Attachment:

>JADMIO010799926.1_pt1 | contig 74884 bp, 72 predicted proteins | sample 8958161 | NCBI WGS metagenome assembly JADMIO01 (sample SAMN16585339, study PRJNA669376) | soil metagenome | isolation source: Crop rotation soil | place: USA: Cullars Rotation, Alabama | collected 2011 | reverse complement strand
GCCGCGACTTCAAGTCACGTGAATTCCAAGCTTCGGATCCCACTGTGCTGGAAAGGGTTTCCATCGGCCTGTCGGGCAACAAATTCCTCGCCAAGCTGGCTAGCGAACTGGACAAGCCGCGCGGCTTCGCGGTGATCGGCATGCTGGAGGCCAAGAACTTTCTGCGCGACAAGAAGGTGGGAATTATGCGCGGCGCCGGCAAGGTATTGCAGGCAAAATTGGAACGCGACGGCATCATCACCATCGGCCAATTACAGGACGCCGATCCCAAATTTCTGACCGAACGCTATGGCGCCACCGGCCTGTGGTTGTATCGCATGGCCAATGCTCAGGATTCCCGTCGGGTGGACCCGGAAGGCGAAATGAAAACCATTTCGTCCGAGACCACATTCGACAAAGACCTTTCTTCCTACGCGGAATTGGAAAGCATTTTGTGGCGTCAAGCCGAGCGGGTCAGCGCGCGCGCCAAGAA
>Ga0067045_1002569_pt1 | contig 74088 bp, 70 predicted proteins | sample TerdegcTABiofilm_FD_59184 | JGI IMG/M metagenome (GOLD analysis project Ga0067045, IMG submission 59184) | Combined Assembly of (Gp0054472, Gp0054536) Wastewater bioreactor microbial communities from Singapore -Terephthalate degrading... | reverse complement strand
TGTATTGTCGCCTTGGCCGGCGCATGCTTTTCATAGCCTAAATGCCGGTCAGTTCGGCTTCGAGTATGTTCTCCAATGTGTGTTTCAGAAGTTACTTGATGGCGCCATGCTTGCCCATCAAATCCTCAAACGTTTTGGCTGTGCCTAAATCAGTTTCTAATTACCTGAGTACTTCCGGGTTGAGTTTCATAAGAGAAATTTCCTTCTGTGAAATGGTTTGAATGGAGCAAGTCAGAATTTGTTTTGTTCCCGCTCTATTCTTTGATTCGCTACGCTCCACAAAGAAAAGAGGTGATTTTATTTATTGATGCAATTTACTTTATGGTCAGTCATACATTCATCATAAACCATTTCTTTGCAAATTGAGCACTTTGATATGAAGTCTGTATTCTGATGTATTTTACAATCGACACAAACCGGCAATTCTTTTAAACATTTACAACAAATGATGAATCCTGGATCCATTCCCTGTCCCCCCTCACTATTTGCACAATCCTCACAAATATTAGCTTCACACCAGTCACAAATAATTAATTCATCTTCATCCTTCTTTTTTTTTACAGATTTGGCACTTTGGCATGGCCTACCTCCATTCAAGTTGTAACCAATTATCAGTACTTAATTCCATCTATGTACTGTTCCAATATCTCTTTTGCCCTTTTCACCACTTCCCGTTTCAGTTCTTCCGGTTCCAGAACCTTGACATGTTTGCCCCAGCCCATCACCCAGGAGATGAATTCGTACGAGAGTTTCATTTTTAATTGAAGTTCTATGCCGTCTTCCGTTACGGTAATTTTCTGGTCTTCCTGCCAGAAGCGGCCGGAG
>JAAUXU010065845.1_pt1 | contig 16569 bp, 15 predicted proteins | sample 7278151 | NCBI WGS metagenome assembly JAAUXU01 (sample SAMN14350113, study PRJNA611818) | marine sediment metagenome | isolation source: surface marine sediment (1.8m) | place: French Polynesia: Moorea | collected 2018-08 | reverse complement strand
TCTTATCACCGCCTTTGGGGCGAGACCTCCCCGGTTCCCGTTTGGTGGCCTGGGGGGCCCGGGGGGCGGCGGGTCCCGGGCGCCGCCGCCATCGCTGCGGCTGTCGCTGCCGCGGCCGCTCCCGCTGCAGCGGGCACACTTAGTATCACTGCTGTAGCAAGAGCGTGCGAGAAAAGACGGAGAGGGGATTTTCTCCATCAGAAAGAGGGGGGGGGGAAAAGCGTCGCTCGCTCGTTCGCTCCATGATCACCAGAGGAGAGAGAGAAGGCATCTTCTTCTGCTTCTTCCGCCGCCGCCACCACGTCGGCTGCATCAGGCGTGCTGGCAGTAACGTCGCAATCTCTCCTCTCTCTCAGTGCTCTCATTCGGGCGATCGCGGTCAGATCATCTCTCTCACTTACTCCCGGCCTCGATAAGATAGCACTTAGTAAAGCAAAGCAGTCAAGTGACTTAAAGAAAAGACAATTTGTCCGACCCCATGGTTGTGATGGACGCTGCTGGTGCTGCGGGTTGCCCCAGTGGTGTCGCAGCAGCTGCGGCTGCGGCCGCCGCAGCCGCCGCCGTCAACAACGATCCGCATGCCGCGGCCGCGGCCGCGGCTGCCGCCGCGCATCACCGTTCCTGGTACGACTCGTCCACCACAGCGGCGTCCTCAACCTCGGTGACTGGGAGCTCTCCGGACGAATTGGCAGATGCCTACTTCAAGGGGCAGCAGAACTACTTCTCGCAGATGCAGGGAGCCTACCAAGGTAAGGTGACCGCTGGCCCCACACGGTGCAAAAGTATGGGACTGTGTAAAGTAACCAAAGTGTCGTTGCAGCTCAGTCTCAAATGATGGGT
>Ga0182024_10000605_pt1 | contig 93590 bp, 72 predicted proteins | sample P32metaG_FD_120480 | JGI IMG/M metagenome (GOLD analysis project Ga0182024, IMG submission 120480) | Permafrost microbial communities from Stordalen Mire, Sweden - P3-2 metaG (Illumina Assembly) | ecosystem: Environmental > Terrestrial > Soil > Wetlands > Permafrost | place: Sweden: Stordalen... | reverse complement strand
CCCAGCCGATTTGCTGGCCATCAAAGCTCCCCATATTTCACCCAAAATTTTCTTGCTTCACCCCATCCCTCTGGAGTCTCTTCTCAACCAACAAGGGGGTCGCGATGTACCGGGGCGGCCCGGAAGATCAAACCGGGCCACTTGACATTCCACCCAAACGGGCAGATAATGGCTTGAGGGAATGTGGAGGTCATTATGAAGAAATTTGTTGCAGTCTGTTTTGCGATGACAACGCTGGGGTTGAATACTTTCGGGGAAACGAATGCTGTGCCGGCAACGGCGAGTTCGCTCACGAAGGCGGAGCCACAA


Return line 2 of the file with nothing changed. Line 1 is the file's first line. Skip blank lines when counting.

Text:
GCCGCGACTTCAAGTCACGTGAATTCCAAGCTTCGGATCCCACTGTGCTGGAAAGGGTTTCCATCGGCCTGTCGGGCAACAAATTCCTCGCCAAGCTGGCTAGCGAACTGGACAAGCCGCGCGGCTTCGCGGTGATCGGCATGCTGGAGGCCAAGAACTTTCTGCGCGACAAGAAGGTGGGAATTATGCGCGGCGCCGGCAAGGTATTGCAGGCAAAATTGGAACGCGACGGCATCATCACCATCGGCCAATTACAGGACGCCGATCCCAAATTTCTGACCGAACGCTATGGCGCCACCGGCCTGTGGTTGTATCGCATGGCCAATGCTCAGGATTCCCGTCGGGTGGACCCGGAAGGCGAAATGAAAACCATTTCGTCCGAGACCACATTCGACAAAGACCTTTCTTCCTACGCGGAATTGGAAAGCATTTTGTGGCGTCAAGCCGAGCGGGTCAGCGCGCGCGCCAAGAA